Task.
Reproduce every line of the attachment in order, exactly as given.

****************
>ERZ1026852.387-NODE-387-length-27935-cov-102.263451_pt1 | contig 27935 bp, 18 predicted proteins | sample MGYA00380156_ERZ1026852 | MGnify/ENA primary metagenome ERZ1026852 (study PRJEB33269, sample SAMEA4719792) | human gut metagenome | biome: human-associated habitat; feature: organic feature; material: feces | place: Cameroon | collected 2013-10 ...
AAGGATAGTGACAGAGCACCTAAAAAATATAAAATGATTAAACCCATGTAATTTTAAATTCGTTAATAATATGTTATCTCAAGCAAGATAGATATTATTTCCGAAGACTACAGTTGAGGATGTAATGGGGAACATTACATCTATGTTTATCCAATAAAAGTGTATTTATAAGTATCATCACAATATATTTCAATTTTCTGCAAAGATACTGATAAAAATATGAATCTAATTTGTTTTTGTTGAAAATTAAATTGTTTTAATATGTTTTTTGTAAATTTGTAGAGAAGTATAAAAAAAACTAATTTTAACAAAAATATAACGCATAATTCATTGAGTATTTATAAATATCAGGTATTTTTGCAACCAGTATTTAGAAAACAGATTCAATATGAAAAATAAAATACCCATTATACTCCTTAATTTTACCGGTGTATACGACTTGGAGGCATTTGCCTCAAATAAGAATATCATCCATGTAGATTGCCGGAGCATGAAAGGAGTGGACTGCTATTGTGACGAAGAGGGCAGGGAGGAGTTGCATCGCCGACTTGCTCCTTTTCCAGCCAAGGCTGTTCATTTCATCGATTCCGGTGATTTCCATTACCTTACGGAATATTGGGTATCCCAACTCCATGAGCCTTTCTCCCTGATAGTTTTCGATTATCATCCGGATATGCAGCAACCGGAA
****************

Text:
>ERZ1026852.387-NODE-387-length-27935-cov-102.263451_pt1 | contig 27935 bp, 18 predicted proteins | sample MGYA00380156_ERZ1026852 | MGnify/ENA primary metagenome ERZ1026852 (study PRJEB33269, sample SAMEA4719792) | human gut metagenome | biome: human-associated habitat; feature: organic feature; material: feces | place: Cameroon | collected 2013-10 ...
AAGGATAGTGACAGAGCACCTAAAAAATATAAAATGATTAAACCCATGTAATTTTAAATTCGTTAATAATATGTTATCTCAAGCAAGATAGATATTATTTCCGAAGACTACAGTTGAGGATGTAATGGGGAACATTACATCTATGTTTATCCAATAAAAGTGTATTTATAAGTATCATCACAATATATTTCAATTTTCTGCAAAGATACTGATAAAAATATGAATCTAATTTGTTTTTGTTGAAAATTAAATTGTTTTAATATGTTTTTTGTAAATTTGTAGAGAAGTATAAAAAAAACTAATTTTAACAAAAATATAACGCATAATTCATTGAGTATTTATAAATATCAGGTATTTTTGCAACCAGTATTTAGAAAACAGATTCAATATGAAAAATAAAATACCCATTATACTCCTTAATTTTACCGGTGTATACGACTTGGAGGCATTTGCCTCAAATAAGAATATCATCCATGTAGATTGCCGGAGCATGAAAGGAGTGGACTGCTATTGTGACGAAGAGGGCAGGGAGGAGTTGCATCGCCGACTTGCTCCTTTTCCAGCCAAGGCTGTTCATTTCATCGATTCCGGTGATTTCCATTACCTTACGGAATATTGGGTATCCCAACTCCATGAGCCTTTCTCCCTGATAGTTTTCGATTATCATCCGGATATGCAGCAACCGGAA